I’m 25 in half an hour. Dear 15 y/o me…

Painting of me from a mural at Art Central, HK, 2016

In little under 3 hours, it will be my 25th birthday. I’m living in Hong Kong, so I won’t be 25 to anyone back home in the UK until a little after that. And I wasn’t actually born until 12:00 (though the nurse told my mother 12:01) noon, so it’ll be even further. That I’m turning 25 hadn’t really crossed my mind until the last few days, when someone pointed out, quite without malicious intent, that I could no longer refer to myself as being in my “early twenties”.

25 always seemed the generic age of a “grown-up” to me as a child. Perhaps from the comics and sci-fi I devoured, in which 25 seemed to be the age given to the majority of male superheroes; an age that suggested enough experience and earned (learned?) authority to be respected, but young enough to be at the peak of their strength, wit and attractiveness. In other words, ideal. But that’s what superhero stories are about; ideals, the strive to maintain them and then their deconstruction. Often the most powerful part of any superhero tale isn’t in the earth-shattering battles between good and evil, but in the reality of what it means to be human in contrast. A civilian character in Superman stories can be an avatar for a civilian human being in a reality governed by power-mad, blood-splattered leaders and blindly-worshipped gods, both unknowable and untouchable in their own eerie ways.

Superman & Supergirl, DC Comics

I’ve been thinking a lot about what I’ve achieved in 25 years, and what I haven’t. The people I’ve touched and who’ve touched me. Sometimes out of nowhere I’m overwhelmed with an unstoppable influx of worries about my place in the world, relating very much to my age, and to my peers’ perceived success. But mostly I’m happy. Mostly I’m content. Mostly I’m someone who can call themselves an optimist.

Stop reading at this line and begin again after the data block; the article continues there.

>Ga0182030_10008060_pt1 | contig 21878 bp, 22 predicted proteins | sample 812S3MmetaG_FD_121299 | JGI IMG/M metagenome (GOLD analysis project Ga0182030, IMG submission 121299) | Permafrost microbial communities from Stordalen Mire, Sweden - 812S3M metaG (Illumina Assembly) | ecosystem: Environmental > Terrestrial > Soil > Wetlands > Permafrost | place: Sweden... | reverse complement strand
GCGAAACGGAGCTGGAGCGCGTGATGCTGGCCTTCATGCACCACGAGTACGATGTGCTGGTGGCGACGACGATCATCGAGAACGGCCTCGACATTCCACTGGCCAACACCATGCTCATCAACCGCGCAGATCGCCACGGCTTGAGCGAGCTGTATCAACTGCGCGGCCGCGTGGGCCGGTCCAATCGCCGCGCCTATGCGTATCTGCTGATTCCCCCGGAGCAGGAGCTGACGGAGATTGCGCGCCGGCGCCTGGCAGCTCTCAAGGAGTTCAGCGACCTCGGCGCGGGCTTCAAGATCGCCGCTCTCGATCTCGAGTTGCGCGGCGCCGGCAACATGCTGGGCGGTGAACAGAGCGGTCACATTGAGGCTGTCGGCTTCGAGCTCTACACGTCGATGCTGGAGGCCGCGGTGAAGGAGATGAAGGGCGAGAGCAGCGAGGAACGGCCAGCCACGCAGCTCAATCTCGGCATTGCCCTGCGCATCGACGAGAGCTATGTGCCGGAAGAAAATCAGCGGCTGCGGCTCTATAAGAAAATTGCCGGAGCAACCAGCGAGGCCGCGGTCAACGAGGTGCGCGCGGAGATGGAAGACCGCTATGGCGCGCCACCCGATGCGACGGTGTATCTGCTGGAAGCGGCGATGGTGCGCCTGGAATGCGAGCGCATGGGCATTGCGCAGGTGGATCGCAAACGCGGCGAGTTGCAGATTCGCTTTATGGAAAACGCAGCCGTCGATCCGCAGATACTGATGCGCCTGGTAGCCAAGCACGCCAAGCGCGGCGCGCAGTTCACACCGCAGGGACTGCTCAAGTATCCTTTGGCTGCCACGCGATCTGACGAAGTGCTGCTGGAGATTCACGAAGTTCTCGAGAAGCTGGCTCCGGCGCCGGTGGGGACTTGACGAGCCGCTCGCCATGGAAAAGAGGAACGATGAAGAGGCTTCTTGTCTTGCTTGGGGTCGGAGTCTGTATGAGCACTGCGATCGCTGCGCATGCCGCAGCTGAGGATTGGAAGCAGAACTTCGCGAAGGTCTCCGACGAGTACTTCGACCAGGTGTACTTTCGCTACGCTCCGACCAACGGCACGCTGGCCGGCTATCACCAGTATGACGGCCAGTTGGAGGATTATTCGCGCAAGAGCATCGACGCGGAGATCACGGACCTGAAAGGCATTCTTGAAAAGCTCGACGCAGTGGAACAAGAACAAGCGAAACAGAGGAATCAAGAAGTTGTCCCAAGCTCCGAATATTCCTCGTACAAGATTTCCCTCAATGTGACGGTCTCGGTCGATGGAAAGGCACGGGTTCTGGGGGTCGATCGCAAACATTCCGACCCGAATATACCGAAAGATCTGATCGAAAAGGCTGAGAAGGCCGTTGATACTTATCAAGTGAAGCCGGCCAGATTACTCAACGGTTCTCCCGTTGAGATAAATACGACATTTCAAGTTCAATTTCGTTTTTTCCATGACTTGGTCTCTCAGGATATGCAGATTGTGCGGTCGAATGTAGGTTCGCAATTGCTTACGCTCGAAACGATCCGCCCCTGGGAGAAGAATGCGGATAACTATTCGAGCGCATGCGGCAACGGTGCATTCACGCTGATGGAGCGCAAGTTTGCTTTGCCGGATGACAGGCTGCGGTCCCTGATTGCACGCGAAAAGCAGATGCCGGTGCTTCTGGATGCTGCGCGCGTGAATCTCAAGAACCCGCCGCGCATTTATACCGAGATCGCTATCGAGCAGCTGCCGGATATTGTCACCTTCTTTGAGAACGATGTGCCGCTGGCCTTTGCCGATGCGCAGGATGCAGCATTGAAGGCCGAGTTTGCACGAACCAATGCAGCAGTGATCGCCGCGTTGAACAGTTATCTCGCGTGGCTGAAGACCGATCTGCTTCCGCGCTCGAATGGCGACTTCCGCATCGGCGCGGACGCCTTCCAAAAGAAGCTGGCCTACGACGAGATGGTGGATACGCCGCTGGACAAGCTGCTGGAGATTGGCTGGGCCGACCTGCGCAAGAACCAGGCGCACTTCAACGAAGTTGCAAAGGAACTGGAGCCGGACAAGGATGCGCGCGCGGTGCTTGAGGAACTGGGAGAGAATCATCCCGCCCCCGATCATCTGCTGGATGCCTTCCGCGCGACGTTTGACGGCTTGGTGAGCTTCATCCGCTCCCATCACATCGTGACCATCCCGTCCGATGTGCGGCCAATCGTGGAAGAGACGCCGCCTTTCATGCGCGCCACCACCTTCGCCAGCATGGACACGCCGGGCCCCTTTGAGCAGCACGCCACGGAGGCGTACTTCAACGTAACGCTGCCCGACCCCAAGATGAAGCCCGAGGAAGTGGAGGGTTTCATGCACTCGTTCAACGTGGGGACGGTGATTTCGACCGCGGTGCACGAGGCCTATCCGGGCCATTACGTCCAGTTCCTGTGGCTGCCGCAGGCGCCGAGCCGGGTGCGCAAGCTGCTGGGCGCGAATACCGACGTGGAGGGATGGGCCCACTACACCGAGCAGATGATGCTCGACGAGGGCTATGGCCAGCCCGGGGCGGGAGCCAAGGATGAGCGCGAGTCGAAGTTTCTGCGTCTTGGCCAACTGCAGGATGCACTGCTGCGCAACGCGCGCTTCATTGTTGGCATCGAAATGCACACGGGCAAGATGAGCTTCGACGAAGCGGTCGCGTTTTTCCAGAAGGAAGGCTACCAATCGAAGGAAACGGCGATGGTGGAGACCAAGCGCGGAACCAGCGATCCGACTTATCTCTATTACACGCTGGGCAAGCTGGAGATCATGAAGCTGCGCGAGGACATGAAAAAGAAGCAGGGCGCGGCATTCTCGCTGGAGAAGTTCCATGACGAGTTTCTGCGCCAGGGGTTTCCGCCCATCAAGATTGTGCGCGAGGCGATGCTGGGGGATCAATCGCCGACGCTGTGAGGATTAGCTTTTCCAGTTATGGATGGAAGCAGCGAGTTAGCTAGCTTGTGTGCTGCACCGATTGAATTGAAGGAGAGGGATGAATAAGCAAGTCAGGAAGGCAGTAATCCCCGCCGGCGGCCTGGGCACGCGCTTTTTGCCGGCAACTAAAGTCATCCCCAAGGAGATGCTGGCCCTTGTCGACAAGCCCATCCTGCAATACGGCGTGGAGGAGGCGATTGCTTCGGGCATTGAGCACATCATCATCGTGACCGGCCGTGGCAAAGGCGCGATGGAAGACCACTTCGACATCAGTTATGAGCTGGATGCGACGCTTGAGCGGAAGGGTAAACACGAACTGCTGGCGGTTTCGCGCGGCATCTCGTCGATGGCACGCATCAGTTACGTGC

Today some colleagues gathered for lunch to celebrate several close birthdays, mine included. We talked a bit about how nobody writes letters anymore. Instead of writing about what could be scary, I’m writing to my 15 year-old self, in 2006.

Dear Henry,

It’s September 2006, and you’re about to turn 15. You’ve never been drunk. You’re kinda pudgy. Your GCSE’s are after Christmas, and it feels like an overwhelming responsibility — your first proper exams. You hear your teachers tell you that you’ll never be in an environment more conducive to learning than in school, learning 9, 10 subjects at a time. They were right. You’ll look back in just a few years and wish somehow you’d been more interested in Chemistry at the time. More determined in French, despite struggling. Though you won’t have lived in France in the next ten years, you will have made close French friends, visited the country multiple times, and moved to Hong Kong, where French is arguably more useful than English in certain social situations. I can’t recall what the exam is, but you’ll trot along from home to school one day, walking to hype yourself up rather than taking the bus, as the sun shines, and Knees Of My Bees by Alanis Morissette plays from your iPod. It’s a saccharine song about a love you have no concept of, but…watch this space.


Keep listening to that damn iPod, battered as it may get. Walk streets, walk all over wherever you go. There are snapshots your brain will take of moments in time, as you stroll seemingly inconspicuous streets listening to a song that comes on via shuffle and it will be imprinted forever, like a “save point” in the video game of your life in the next ten years. In 2014 you will be spinning in the streets of Berlin at 4am with Solanne, who you haven’t yet met, singing Old Money by Lana Del Rey at the top of your voices, tipsy. You don’t yet know what it means to be singing a song as full of longing as that whilst gleefully drunk with a friend in a city that seems to be a living, breathing and feeling organism of its own, but you will, and you won’t forget.